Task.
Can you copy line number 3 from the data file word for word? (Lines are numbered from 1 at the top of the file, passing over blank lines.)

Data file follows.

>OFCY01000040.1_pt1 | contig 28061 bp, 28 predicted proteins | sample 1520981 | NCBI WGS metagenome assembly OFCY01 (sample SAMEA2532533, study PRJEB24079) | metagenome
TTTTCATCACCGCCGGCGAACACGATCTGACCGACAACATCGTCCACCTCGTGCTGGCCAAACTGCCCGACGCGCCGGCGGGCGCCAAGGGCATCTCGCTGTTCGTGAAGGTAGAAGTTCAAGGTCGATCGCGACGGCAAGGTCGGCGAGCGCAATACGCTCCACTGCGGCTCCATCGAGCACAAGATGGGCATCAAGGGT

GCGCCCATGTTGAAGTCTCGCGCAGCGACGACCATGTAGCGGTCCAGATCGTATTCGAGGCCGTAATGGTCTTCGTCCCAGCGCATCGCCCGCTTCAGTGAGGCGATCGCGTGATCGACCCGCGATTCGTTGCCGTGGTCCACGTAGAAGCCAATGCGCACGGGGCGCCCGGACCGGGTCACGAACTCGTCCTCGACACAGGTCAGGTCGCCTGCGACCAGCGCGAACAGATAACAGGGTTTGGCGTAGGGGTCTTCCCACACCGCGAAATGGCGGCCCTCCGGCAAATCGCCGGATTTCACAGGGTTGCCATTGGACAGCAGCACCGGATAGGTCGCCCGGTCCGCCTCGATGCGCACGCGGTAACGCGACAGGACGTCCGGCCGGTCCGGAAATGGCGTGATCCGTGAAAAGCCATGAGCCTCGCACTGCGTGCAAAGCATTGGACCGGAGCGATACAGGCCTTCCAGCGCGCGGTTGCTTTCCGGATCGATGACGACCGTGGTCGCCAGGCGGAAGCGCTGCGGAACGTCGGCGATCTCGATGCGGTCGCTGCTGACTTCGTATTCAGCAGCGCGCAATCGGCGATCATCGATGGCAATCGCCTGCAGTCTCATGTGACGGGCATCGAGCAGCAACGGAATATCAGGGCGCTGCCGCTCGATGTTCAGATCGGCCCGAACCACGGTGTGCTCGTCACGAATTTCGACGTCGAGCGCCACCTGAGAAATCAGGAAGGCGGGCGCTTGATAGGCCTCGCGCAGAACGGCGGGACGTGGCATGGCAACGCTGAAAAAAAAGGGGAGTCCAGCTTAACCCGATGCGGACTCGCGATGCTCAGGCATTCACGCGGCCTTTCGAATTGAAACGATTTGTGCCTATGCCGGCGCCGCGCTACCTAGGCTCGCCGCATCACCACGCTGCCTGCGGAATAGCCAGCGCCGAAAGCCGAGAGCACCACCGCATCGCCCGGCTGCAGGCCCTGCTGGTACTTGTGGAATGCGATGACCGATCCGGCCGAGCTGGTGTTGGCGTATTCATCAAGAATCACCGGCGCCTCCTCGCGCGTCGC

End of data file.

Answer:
GCGCCCATGTTGAAGTCTCGCGCAGCGACGACCATGTAGCGGTCCAGATCGTATTCGAGGCCGTAATGGTCTTCGTCCCAGCGCATCGCCCGCTTCAGTGAGGCGATCGCGTGATCGACCCGCGATTCGTTGCCGTGGTCCACGTAGAAGCCAATGCGCACGGGGCGCCCGGACCGGGTCACGAACTCGTCCTCGACACAGGTCAGGTCGCCTGCGACCAGCGCGAACAGATAACAGGGTTTGGCGTAGGGGTCTTCCCACACCGCGAAATGGCGGCCCTCCGGCAAATCGCCGGATTTCACAGGGTTGCCATTGGACAGCAGCACCGGATAGGTCGCCCGGTCCGCCTCGATGCGCACGCGGTAACGCGACAGGACGTCCGGCCGGTCCGGAAATGGCGTGATCCGTGAAAAGCCATGAGCCTCGCACTGCGTGCAAAGCATTGGACCGGAGCGATACAGGCCTTCCAGCGCGCGGTTGCTTTCCGGATCGATGACGACCGTGGTCGCCAGGCGGAAGCGCTGCGGAACGTCGGCGATCTCGATGCGGTCGCTGCTGACTTCGTATTCAGCAGCGCGCAATCGGCGATCATCGATGGCAATCGCCTGCAGTCTCATGTGACGGGCATCGAGCAGCAACGGAATATCAGGGCGCTGCCGCTCGATGTTCAGATCGGCCCGAACCACGGTGTGCTCGTCACGAATTTCGACGTCGAGCGCCACCTGAGAAATCAGGAAGGCGGGCGCTTGATAGGCCTCGCGCAGAACGGCGGGACGTGGCATGGCAACGCTGAAAAAAAAGGGGAGTCCAGCTTAACCCGATGCGGACTCGCGATGCTCAGGCATTCACGCGGCCTTTCGAATTGAAACGATTTGTGCCTATGCCGGCGCCGCGCTACCTAGGCTCGCCGCATCACCACGCTGCCTGCGGAATAGCCAGCGCCGAAAGCCGAGAGCACCACCGCATCGCCCGGCTGCAGGCCCTGCTGGTACTTGTGGAATGCGATGACCGATCCGGCCGAGCTGGTGTTGGCGTATTCATCAAGAATCACCGGCGCCTCCTCGCGCGTCGC